eBay, the Search Engine

Is eBay a search engine? Of course it is. eBay is acknowledging as much. As the NY Times reports, “In a conference call, Ms. Whitman also described the importance of improving eBay’s search capability, calling the service as much a search site as Google.”

This really isn’t an earth-shattering revelation. As I recall, something on the order of 95% of eBay users find products through eBay’s search as opposed to eBay’s weak and hard-to-follow taxonomical structure. From an auctioner’s perspective, being included in eBay’s search database is a significant part of the value eBay provides. Indeed, eBay is susceptible to some of the same search engine spamming tricks that Google has to wrestle with. See, e.g., Daina J. Schemo, In Online Auctions, Misspelling in Ads Often Spells Cash, N.Y. TIMES, Jan. 28, 2004, at A1.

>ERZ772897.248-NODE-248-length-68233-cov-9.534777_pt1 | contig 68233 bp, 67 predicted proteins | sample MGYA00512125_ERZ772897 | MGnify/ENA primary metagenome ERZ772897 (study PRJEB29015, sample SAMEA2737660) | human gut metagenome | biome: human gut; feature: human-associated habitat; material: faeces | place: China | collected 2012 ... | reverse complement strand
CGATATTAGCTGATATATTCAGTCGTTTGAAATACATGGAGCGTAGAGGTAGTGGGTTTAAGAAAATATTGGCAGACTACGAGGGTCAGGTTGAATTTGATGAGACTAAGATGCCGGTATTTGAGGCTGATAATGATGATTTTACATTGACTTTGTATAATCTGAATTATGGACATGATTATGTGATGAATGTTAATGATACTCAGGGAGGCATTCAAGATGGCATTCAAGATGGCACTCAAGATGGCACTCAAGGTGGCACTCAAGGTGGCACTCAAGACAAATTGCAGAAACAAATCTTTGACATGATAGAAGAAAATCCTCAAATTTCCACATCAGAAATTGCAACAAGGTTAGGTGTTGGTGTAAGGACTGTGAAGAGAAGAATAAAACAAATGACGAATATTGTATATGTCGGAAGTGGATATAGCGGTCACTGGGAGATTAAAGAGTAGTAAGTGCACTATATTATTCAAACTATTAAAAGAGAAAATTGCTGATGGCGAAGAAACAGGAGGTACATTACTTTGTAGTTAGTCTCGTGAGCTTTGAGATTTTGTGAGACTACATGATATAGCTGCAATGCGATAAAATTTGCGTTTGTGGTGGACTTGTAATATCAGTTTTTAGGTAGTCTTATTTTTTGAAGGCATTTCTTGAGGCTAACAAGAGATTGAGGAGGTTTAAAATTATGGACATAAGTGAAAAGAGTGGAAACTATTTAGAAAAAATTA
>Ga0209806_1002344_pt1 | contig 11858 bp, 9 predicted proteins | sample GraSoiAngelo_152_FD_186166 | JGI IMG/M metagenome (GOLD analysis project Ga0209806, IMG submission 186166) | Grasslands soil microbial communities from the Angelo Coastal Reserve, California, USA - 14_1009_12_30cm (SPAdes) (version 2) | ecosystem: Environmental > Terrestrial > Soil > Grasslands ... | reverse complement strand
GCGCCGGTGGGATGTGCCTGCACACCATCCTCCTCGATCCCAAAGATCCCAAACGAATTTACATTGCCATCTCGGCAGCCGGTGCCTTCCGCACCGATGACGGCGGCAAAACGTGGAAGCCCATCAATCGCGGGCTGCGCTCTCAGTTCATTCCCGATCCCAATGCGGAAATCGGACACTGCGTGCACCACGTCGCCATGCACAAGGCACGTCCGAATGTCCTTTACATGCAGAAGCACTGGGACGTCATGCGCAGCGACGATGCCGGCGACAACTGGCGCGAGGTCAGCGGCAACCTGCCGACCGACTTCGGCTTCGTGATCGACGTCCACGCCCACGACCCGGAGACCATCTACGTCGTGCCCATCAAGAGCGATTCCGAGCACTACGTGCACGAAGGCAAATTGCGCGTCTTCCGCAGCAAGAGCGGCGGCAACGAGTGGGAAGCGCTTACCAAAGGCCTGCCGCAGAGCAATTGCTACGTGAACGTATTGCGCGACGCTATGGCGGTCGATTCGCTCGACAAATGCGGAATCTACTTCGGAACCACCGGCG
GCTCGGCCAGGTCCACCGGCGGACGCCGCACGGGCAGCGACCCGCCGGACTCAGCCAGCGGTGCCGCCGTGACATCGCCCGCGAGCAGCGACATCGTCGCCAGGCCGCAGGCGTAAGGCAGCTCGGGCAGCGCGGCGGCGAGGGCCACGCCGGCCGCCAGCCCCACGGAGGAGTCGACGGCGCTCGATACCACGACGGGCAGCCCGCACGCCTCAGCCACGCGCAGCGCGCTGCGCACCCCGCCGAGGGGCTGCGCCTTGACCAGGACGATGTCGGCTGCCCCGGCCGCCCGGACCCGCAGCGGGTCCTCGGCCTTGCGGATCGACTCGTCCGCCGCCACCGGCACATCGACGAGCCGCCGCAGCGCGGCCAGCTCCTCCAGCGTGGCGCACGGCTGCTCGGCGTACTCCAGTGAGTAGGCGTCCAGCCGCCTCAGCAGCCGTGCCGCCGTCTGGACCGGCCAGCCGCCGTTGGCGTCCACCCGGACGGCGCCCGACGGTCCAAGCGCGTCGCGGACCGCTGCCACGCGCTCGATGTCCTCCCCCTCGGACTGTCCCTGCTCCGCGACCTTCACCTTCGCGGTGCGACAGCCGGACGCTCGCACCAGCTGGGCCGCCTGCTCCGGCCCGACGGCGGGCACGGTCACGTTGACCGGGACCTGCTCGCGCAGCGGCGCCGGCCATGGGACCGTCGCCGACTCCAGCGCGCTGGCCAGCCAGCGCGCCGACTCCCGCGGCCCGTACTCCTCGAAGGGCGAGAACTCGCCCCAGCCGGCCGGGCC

Of perhaps more relevance to this blog, I think eBay faces the same legal issues as any search engine. In other words, I can’t distinguish between the legal issues that should concern eBay and Google. For example, both of them should care about liabiilty for third party content and for doctrines like initial interest confusion that may inhibit using trademarked keywords to trigger advertisements.

I’ve never been a fan of efforts to make distinctions between “search engines” and “portals” and “e-commece sites” (or, in this case, “auction” sites). In the end, all of these websites are in the same business–helping consumers get what they are looking for–and thus will gravitate towards using the same mechanisms: deep databases of third party content delivered by keyword associations.